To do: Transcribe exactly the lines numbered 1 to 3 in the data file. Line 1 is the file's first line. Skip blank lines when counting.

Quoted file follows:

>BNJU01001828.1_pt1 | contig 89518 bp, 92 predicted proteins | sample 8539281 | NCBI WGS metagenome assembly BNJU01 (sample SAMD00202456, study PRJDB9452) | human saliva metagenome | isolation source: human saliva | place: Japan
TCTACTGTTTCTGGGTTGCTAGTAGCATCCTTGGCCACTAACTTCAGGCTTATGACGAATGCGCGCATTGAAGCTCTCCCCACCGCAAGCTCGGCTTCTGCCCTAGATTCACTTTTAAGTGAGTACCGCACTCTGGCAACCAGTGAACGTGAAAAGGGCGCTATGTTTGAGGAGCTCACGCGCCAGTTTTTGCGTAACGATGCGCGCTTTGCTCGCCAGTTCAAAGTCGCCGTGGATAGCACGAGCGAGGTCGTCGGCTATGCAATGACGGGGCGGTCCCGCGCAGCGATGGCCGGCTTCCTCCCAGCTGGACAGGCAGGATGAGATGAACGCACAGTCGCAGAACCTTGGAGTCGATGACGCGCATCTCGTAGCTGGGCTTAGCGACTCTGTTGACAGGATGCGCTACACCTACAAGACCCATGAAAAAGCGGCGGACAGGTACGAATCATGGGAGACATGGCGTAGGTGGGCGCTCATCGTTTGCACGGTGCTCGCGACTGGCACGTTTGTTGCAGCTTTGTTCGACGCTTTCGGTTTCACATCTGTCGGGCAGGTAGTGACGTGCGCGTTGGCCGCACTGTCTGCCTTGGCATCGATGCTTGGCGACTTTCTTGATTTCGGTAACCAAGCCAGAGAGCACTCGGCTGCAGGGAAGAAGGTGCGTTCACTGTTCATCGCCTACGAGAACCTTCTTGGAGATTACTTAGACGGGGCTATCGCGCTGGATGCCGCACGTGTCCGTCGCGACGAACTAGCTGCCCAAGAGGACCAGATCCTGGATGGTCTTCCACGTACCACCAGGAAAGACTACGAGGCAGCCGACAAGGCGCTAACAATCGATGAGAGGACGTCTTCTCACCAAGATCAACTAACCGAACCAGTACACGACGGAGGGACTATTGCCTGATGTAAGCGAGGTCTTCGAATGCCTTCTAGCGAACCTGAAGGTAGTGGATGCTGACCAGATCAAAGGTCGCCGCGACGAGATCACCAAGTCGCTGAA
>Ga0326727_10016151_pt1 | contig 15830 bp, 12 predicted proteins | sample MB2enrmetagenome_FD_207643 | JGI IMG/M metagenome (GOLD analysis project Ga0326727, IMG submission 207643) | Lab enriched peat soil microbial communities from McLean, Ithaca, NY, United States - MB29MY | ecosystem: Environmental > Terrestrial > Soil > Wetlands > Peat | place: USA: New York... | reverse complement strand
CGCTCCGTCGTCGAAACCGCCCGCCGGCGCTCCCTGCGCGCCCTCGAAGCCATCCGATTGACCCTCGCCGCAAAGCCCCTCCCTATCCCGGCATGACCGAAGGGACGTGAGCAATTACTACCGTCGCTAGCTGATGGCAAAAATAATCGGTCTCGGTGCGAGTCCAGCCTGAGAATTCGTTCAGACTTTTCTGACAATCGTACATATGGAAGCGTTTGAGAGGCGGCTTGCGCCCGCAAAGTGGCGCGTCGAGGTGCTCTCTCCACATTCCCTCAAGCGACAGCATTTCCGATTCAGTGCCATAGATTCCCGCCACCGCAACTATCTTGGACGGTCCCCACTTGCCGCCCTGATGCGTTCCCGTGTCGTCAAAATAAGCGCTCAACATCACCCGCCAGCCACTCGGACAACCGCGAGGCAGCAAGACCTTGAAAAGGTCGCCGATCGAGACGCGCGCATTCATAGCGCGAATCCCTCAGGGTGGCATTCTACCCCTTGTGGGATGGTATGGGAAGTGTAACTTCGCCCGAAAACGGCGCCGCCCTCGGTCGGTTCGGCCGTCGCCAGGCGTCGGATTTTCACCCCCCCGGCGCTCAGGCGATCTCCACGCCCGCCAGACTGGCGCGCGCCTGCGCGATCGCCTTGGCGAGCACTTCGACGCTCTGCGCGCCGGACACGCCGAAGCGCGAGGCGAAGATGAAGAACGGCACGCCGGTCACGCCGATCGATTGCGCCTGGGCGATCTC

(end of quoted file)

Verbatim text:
>BNJU01001828.1_pt1 | contig 89518 bp, 92 predicted proteins | sample 8539281 | NCBI WGS metagenome assembly BNJU01 (sample SAMD00202456, study PRJDB9452) | human saliva metagenome | isolation source: human saliva | place: Japan
TCTACTGTTTCTGGGTTGCTAGTAGCATCCTTGGCCACTAACTTCAGGCTTATGACGAATGCGCGCATTGAAGCTCTCCCCACCGCAAGCTCGGCTTCTGCCCTAGATTCACTTTTAAGTGAGTACCGCACTCTGGCAACCAGTGAACGTGAAAAGGGCGCTATGTTTGAGGAGCTCACGCGCCAGTTTTTGCGTAACGATGCGCGCTTTGCTCGCCAGTTCAAAGTCGCCGTGGATAGCACGAGCGAGGTCGTCGGCTATGCAATGACGGGGCGGTCCCGCGCAGCGATGGCCGGCTTCCTCCCAGCTGGACAGGCAGGATGAGATGAACGCACAGTCGCAGAACCTTGGAGTCGATGACGCGCATCTCGTAGCTGGGCTTAGCGACTCTGTTGACAGGATGCGCTACACCTACAAGACCCATGAAAAAGCGGCGGACAGGTACGAATCATGGGAGACATGGCGTAGGTGGGCGCTCATCGTTTGCACGGTGCTCGCGACTGGCACGTTTGTTGCAGCTTTGTTCGACGCTTTCGGTTTCACATCTGTCGGGCAGGTAGTGACGTGCGCGTTGGCCGCACTGTCTGCCTTGGCATCGATGCTTGGCGACTTTCTTGATTTCGGTAACCAAGCCAGAGAGCACTCGGCTGCAGGGAAGAAGGTGCGTTCACTGTTCATCGCCTACGAGAACCTTCTTGGAGATTACTTAGACGGGGCTATCGCGCTGGATGCCGCACGTGTCCGTCGCGACGAACTAGCTGCCCAAGAGGACCAGATCCTGGATGGTCTTCCACGTACCACCAGGAAAGACTACGAGGCAGCCGACAAGGCGCTAACAATCGATGAGAGGACGTCTTCTCACCAAGATCAACTAACCGAACCAGTACACGACGGAGGGACTATTGCCTGATGTAAGCGAGGTCTTCGAATGCCTTCTAGCGAACCTGAAGGTAGTGGATGCTGACCAGATCAAAGGTCGCCGCGACGAGATCACCAAGTCGCTGAA
>Ga0326727_10016151_pt1 | contig 15830 bp, 12 predicted proteins | sample MB2enrmetagenome_FD_207643 | JGI IMG/M metagenome (GOLD analysis project Ga0326727, IMG submission 207643) | Lab enriched peat soil microbial communities from McLean, Ithaca, NY, United States - MB29MY | ecosystem: Environmental > Terrestrial > Soil > Wetlands > Peat | place: USA: New York... | reverse complement strand